Olympics Are Seen Broadly Favorably, Even Without Rafalca Fever

By Gary Langer

Jul 26, 2012 6:00am
corbis ann romney horse olympics lpl 120708 wblog Olympics Are Seen Broadly Favorably, Even Without Rafalca Fever

Brian Cahn/ZUMA Press/Corbis

Americans are favorably anticipating the Olympics in general, and the swimming competition in particular. But Rafalca fever hasn’t exactly gripped the nation.

Seventy-two percent in this ABC News/Washington Post poll express a favorable opinion of the upcoming London Olympics overall, and 79 percent see the swimming competition favorably. Far fewer, 47 percent, hold a positive view of the horse-riding competition called dressage, in which a horse co-owned by Mitt Romney’s wife, Ann, is competing.

See PDF with full results here.

The horse, Rafalca, has been the subject of some political debate: The Democratic National Committee last week pulled a television ad showing the horse prancing around (an allusion to Romney’s position on releasing his tax returns) after Ann Romney, in an ABC News interview, discussed how she has found dressage therapeutic in dealing with her multiple sclerosis.

While dressage is hardly a household word, it’s notable that more Americans see it favorably than unfavorably as an Olympic sport by 20 percentage points, 47-27 percent – a testament, perhaps, to the strength of the Olympic brand. The rest, another 27 percent, have no opinion in this poll, produced for ABC by Langer Research Associates.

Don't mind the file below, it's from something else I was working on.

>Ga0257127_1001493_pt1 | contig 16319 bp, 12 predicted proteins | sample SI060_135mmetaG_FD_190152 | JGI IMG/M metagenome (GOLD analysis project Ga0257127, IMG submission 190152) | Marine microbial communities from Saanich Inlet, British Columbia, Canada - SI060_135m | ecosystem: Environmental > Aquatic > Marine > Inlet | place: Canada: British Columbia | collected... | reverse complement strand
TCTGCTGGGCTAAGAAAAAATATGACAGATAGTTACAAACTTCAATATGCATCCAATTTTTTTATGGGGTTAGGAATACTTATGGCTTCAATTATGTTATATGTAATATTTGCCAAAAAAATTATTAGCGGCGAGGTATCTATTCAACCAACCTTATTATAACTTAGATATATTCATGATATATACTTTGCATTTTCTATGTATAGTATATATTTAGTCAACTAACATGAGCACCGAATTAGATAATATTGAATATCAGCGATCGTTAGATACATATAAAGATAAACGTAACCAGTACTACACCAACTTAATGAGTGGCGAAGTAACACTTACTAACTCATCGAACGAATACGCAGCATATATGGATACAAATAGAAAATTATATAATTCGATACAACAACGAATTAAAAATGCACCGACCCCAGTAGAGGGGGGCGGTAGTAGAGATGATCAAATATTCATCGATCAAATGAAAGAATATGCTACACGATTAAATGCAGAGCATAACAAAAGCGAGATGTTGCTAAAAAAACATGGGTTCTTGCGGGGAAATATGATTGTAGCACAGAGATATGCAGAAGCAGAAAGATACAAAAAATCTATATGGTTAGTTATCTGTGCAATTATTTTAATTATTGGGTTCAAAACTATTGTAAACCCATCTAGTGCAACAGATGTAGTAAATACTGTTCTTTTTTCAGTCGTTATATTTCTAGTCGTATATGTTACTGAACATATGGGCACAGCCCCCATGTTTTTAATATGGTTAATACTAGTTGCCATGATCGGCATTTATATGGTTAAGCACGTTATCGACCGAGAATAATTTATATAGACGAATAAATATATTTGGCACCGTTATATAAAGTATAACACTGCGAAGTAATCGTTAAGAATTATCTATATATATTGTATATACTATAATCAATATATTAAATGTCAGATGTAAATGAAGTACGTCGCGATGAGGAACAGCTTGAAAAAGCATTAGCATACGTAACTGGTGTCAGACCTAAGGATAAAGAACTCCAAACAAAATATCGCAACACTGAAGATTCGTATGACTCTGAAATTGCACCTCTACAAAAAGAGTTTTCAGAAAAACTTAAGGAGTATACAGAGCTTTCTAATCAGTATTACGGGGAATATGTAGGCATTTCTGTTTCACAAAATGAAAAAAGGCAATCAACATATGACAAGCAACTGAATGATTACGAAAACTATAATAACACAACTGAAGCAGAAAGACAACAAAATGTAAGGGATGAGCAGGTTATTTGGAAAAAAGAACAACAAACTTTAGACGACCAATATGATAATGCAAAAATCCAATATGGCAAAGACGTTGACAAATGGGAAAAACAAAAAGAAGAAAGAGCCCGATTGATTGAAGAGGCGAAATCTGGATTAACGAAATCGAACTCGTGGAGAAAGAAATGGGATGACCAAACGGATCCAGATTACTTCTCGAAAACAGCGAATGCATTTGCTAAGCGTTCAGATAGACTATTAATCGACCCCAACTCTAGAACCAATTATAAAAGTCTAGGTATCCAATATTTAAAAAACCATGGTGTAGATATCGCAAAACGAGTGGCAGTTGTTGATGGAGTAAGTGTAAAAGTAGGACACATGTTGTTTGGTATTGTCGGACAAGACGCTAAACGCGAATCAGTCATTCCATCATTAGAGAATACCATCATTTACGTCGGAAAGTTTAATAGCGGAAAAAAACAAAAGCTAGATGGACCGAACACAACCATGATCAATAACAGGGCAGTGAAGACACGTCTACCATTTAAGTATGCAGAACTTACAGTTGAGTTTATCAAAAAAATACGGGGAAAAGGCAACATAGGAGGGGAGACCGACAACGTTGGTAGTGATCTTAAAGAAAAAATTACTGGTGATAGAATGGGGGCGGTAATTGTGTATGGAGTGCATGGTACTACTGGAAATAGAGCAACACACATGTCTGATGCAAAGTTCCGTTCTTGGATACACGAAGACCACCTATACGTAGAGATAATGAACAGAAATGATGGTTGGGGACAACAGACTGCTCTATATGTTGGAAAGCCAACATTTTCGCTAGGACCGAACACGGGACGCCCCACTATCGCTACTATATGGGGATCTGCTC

Inescapably, there’s a political component to these views: Democrats are 15 points more likely than Republicans to see dressage unfavorably, 34 percent vs. 19 percent, with independents positioned almost exactly between the two. Democrats still see dressage more favorably than unfavorably, albeit by a scant 8-point margin. That widens to 23 points among independents and 30 points among Republicans.

Get more pure politics at ABC News.com/Politics and a lighter take on the news at OTUSNews.com

There are no major political divisions on the 2012 games overall, or on the widely popular swimming competition (think Michael Phelps and Ryan Lochte). There differences relate to education: Favorable views of the Olympics, and of Olympic swimming, are about 15 points higher among adults with at least an undergraduate degree than among those who haven’t been graduated from college.

The overall popularity of the swimming competition shows in “strongly” favorable views of that sport, 41 percent, compared with 29 percent strongly positive views of the Olympics overall. Again fewer, 16 percent, see the dressage contest strongly favorably. Perhaps a medal-winning performance by Rafalca, ridden by her co-owner, Jan Ebeling, could change that; at least, it may provide some respite to the presidential horse race here at home.

METHODOLOGY – This ABC News/Washington Post poll was conducted by landline and cell phone July 18-22, 2012, among a random national sample of 1,021 adults. Results have a margin of sampling error of 3.5 points. The survey was produced for ABC News by Langer Research Associates of New York, N.Y., with sampling, data collection and tabulation by SSRS/Social Science Research Solutions of Media, Pa.

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